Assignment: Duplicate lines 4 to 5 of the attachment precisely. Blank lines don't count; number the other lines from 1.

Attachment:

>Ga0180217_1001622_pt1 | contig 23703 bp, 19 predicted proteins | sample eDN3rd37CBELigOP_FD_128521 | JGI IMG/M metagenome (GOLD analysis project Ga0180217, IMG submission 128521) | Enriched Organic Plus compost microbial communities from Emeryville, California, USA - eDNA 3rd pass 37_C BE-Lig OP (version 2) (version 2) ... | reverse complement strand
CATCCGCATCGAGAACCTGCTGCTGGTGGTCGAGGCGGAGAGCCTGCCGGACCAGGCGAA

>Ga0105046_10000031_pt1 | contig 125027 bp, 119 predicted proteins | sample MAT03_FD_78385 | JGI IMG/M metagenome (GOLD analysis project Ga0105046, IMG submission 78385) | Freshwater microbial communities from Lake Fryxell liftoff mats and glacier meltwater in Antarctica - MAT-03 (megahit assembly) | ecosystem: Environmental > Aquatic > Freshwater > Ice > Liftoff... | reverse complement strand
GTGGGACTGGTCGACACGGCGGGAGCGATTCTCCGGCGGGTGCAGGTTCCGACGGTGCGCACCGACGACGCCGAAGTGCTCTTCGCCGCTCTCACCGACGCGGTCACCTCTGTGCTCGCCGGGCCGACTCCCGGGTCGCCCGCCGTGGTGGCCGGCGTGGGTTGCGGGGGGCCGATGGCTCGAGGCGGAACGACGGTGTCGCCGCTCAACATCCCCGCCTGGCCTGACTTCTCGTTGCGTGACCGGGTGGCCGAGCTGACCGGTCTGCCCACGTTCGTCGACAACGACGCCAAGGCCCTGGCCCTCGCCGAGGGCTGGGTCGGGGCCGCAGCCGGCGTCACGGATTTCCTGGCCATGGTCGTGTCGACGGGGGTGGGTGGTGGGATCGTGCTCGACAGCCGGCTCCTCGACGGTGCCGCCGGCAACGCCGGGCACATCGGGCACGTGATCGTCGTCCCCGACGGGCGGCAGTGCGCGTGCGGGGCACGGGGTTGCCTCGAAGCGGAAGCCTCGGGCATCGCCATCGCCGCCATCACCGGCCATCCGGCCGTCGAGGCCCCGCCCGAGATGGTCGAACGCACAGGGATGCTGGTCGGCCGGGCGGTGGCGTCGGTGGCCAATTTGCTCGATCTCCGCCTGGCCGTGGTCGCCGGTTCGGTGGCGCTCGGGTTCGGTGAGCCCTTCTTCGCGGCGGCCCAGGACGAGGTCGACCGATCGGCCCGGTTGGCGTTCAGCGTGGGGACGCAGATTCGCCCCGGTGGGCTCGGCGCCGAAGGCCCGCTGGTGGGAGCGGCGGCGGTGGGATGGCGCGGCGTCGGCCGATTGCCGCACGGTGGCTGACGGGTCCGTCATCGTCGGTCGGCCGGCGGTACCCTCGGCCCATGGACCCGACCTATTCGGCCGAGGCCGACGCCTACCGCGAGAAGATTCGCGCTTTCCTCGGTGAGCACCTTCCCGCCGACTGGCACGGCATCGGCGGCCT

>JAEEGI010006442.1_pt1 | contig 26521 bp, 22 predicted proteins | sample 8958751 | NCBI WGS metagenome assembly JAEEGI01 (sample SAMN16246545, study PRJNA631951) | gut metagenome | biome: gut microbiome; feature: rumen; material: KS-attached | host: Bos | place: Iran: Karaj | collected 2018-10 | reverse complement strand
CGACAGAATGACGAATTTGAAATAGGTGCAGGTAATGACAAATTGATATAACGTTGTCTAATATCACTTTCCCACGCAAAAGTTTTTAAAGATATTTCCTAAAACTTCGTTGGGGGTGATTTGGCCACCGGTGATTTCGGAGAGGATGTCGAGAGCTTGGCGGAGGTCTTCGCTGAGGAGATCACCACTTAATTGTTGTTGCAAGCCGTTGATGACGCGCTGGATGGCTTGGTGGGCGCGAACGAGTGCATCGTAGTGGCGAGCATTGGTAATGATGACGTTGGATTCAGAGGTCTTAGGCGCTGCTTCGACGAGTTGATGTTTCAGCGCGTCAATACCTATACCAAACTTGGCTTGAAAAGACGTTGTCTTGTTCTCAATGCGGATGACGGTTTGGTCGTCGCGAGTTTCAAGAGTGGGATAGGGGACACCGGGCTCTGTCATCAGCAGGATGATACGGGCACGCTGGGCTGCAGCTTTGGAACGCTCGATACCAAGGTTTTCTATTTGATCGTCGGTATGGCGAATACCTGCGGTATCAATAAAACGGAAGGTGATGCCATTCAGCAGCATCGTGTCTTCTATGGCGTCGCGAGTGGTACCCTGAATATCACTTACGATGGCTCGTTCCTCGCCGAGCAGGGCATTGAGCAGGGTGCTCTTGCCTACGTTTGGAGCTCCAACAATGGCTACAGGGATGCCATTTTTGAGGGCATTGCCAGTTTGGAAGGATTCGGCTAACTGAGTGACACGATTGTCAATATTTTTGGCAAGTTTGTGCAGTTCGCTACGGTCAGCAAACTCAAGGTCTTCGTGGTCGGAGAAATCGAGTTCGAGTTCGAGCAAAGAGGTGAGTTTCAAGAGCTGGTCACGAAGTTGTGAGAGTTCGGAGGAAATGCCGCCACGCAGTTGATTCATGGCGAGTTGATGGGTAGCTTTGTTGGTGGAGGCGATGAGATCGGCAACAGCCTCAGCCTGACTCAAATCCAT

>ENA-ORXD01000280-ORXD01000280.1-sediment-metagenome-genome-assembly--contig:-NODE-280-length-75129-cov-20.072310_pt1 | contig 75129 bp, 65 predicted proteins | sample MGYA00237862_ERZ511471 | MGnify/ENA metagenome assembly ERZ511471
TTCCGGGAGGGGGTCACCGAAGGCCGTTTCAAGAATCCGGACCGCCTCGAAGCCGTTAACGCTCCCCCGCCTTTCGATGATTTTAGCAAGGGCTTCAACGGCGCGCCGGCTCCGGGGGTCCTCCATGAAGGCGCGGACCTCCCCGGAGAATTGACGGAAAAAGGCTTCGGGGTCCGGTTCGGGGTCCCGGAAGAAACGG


GTGGGACTGGTCGACACGGCGGGAGCGATTCTCCGGCGGGTGCAGGTTCCGACGGTGCGCACCGACGACGCCGAAGTGCTCTTCGCCGCTCTCACCGACGCGGTCACCTCTGTGCTCGCCGGGCCGACTCCCGGGTCGCCCGCCGTGGTGGCCGGCGTGGGTTGCGGGGGGCCGATGGCTCGAGGCGGAACGACGGTGTCGCCGCTCAACATCCCCGCCTGGCCTGACTTCTCGTTGCGTGACCGGGTGGCCGAGCTGACCGGTCTGCCCACGTTCGTCGACAACGACGCCAAGGCCCTGGCCCTCGCCGAGGGCTGGGTCGGGGCCGCAGCCGGCGTCACGGATTTCCTGGCCATGGTCGTGTCGACGGGGGTGGGTGGTGGGATCGTGCTCGACAGCCGGCTCCTCGACGGTGCCGCCGGCAACGCCGGGCACATCGGGCACGTGATCGTCGTCCCCGACGGGCGGCAGTGCGCGTGCGGGGCACGGGGTTGCCTCGAAGCGGAAGCCTCGGGCATCGCCATCGCCGCCATCACCGGCCATCCGGCCGTCGAGGCCCCGCCCGAGATGGTCGAACGCACAGGGATGCTGGTCGGCCGGGCGGTGGCGTCGGTGGCCAATTTGCTCGATCTCCGCCTGGCCGTGGTCGCCGGTTCGGTGGCGCTCGGGTTCGGTGAGCCCTTCTTCGCGGCGGCCCAGGACGAGGTCGACCGATCGGCCCGGTTGGCGTTCAGCGTGGGGACGCAGATTCGCCCCGGTGGGCTCGGCGCCGAAGGCCCGCTGGTGGGAGCGGCGGCGGTGGGATGGCGCGGCGTCGGCCGATTGCCGCACGGTGGCTGACGGGTCCGTCATCGTCGGTCGGCCGGCGGTACCCTCGGCCCATGGACCCGACCTATTCGGCCGAGGCCGACGCCTACCGCGAGAAGATTCGCGCTTTCCTCGGTGAGCACCTTCCCGCCGACTGGCACGGCATCGGCGGCCT

>JAEEGI010006442.1_pt1 | contig 26521 bp, 22 predicted proteins | sample 8958751 | NCBI WGS metagenome assembly JAEEGI01 (sample SAMN16246545, study PRJNA631951) | gut metagenome | biome: gut microbiome; feature: rumen; material: KS-attached | host: Bos | place: Iran: Karaj | collected 2018-10 | reverse complement strand